Why Don't Franchises Like 'The Hunger Games' & 'Star Wars' Earn Golden Globes?
This is it, people; awards season is upon us. And we all know what that means — perilous frustration, pining for your favourites to get the acclaim you think they deserve and often, desperate disappointment. The snubs come fast and thick, and fans of film franchises know this better than anyone. With the Golden Globe Award nominations for 2016 being so close to being announced, it's easy to all start rolling our eyes now in anticipation for exactly how our favourite films and shows are going to fail to be nominated, and the recent release of the final instalment of The Hunger Games franchise makes it all too easy to be getting cynical ahead of time about how Mockingjay Part 2 will be totally ignored.
Well, perhaps not totally ignored. After all, The Hunger Games has actually been nominated for Golden Globes for every single movie so far, but not in any of the categories that you'd like it to be. For the past three years, The Hunger Games has been nominated in the Best Original Song category (err, great for Coldplay and Taylor Swift, I guess?), and it also lost every time. So what's the deal?
It'd be easy to shrug the whole sorry situation off by merely dismissing it with accusations of snobbery. After all, franchises — such as Harry Potter, The Hunger Games and Star Wars — are all insanely, ridiculously popular and they also make a ton of money at the box office, which for some reason seems to indicate that they in turn lack the sort of artistry that The Golden Globes look for in serving up their accolades.
Back in 2011, though, The Golden Globe awards courted a lot of controversy when both The Tourist and Burlesque were nominated in the Best Motion Picture — Musical or Comedy category. If you can barely remember either of these films, then you're all the better for it, because for lack of a better critical vocabulary, they weren't exactly award winners. And that's not even by Golden Globe standards, but by standards in general. The Tourist was a notorious flop during its release, despite starring two of the World's biggest stars (Angelina Jolie and Johnny Depp) while the Cher and Christina Aguilera starring Burlesque was so critically panned that it still holds a place on Worst Films Of All Time lists to this day (even Cher called it a "horrible movie").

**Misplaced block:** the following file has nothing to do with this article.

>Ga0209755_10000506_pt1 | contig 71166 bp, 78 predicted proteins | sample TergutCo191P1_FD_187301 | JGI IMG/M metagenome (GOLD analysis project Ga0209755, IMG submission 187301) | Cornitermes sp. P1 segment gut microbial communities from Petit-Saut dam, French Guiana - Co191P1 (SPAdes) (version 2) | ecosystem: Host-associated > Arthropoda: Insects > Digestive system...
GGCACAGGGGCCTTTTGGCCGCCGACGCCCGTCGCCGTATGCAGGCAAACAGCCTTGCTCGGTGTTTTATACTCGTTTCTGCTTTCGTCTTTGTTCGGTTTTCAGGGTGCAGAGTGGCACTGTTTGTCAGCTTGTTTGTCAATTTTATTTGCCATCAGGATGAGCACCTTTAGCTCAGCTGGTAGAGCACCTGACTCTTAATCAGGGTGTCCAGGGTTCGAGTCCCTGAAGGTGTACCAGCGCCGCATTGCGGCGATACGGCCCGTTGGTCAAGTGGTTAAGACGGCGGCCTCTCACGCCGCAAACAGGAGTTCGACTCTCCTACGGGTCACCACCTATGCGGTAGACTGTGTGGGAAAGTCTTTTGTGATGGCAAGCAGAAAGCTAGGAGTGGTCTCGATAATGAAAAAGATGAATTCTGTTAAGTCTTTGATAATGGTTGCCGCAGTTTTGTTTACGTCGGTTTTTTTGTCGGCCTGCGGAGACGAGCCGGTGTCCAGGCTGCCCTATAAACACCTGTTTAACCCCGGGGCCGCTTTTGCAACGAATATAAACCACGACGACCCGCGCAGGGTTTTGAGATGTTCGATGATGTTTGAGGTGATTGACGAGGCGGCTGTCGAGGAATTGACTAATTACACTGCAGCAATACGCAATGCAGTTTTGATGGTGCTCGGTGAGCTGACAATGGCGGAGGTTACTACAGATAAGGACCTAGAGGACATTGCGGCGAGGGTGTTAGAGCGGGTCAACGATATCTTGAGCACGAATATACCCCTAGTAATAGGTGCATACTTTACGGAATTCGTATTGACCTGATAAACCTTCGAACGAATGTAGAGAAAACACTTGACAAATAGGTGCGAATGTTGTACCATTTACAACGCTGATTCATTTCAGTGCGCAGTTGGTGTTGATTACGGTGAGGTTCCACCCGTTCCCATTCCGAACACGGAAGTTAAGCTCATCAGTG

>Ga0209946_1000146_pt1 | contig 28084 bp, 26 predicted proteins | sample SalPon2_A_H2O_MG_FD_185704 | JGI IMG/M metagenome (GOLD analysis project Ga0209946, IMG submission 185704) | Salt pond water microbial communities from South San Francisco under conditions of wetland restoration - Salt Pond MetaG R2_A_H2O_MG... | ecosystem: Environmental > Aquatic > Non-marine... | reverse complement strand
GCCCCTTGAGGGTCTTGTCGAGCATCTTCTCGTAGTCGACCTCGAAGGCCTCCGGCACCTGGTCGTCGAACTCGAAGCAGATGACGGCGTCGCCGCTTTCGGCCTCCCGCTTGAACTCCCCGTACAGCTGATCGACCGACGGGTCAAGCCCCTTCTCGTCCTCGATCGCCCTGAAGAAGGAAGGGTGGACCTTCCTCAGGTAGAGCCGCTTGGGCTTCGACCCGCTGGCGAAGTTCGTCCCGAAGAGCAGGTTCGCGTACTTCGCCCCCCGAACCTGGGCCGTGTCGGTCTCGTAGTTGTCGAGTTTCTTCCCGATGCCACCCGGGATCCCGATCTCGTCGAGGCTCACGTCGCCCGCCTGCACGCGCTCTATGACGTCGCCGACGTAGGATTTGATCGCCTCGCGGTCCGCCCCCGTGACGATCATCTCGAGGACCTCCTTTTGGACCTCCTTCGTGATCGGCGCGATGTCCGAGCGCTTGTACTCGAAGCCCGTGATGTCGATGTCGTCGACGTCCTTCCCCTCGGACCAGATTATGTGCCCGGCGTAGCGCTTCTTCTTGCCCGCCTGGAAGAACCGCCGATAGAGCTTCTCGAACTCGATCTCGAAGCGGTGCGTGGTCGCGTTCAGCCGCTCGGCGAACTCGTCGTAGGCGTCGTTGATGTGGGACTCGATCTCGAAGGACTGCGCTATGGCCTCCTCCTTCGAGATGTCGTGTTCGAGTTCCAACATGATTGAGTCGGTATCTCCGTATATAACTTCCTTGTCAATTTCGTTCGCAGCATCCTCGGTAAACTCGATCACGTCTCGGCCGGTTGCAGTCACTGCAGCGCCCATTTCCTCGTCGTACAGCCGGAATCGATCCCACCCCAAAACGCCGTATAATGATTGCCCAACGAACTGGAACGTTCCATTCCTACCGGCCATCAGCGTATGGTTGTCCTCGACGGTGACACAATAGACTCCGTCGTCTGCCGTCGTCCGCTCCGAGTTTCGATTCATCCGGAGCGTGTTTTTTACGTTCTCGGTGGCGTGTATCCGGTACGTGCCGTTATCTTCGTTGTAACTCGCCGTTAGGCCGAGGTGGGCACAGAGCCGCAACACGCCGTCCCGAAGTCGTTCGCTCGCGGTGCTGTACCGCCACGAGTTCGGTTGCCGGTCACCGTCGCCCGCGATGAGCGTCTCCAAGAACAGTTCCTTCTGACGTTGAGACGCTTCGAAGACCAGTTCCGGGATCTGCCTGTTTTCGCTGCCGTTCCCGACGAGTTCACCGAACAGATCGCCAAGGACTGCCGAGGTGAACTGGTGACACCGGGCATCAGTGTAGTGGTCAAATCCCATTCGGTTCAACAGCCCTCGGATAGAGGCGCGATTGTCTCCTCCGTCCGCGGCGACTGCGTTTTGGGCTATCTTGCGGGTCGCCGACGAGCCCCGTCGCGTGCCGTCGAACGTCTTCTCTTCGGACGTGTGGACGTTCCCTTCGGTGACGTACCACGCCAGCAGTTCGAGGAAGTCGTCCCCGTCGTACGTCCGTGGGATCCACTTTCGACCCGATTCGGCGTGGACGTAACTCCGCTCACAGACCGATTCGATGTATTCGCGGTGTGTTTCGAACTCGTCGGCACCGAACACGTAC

So it seems a little crazy that a film like The Hunger Games: Mockingjay Part 2, which has done tremendously well at the box office and received critical acclaim would fail to receive some sort of recognition in a major category, especially when remembering the Golden Globe Awards nomination controversy of 2011. The whole blaming it on snobbery angle just doesn't seem to fit. So what is it?
The Golden Globe Awards Might Consider Franchises To Be "Immature"
One theory which does seem to fit is that franchises are family friendly fare, and not just that but they're more often than not seen as being made specifically to appeal to as large an audience as possible. With the Harry Potter and Hunger Games franchises, this theory certainly seems to hold some strength, after all they were both adapted from book franchises which you can find in the Young Adult section of any book store.
It could well be that by creating films which can appeal to a younger audience as well as an older one, that the Golden Globe Awards consider such films as being immature and as such lacking in the sort of deep, meaningful content that makes a film worthy of being celebrated. But I mean, how patronising is that?
Franchises Might Be Seen As Being Money-Making Ventures Rather Than Creative Ones
By appealing to such a large audience, that of both children and adults, the films fall squarely within the blockbuster genre, meaning that for many it's seen as an exercise in money-making rather than an exercise in truly original artistic vision. With a merchandise heavy franchise like Star Wars, it's easy to see how they might come to such a conclusion and maybe even dismiss the films for nomination before they even have a chance to consider it. But is that entirely fair? Just because a film sets out to make a lot of money (and, let's be honest, there's a lot of people happy to give Star Wars their money), doesn't mean that it's lacking in any of the credentials necessary to make it worthy of receiving accolades.
By Making The Story Episodic, Franchises Lose The Definitive Resolution Of A Stand-Alone Film
The way that we tell stories on screen is changing, that's evident from the way in which TV shows are becoming of a similar high quality to that of cinema but also in the way that stories are being spread from one film into many. Franchises like to take their time with storytelling; there's often so much happening in the story which needs to be told alongside more characters which deserve a fuller development, that it would make for a frustrating watch to see all of that squeezed into just the one film.
As such, the Golden Globe Awards do not seem to be a fan of this type of storytelling. Don't let the fact that they threw awards at The Godfather back in the '70s sway you against this theory because in the past decade, they've solely favoured stand alone films. And why? By splitting the overall narrative up, the films become episodic meaning that the standard resolution of a story (i.e. a coherent closure with no cliffhanger) doesn't happen, and for many this is a defining feature of a great film.
Still, by that theory it at least gives The Hunger Games: Mockingjay Part 2 a fighting chance at receiving a decent nomination in a major category at the 2016 Golden Globe Awards, because at least the film will finally give them the closure they perhaps want before they can start applauding the series. We'll soon see on Dec. 10, when this year's nominations are announced.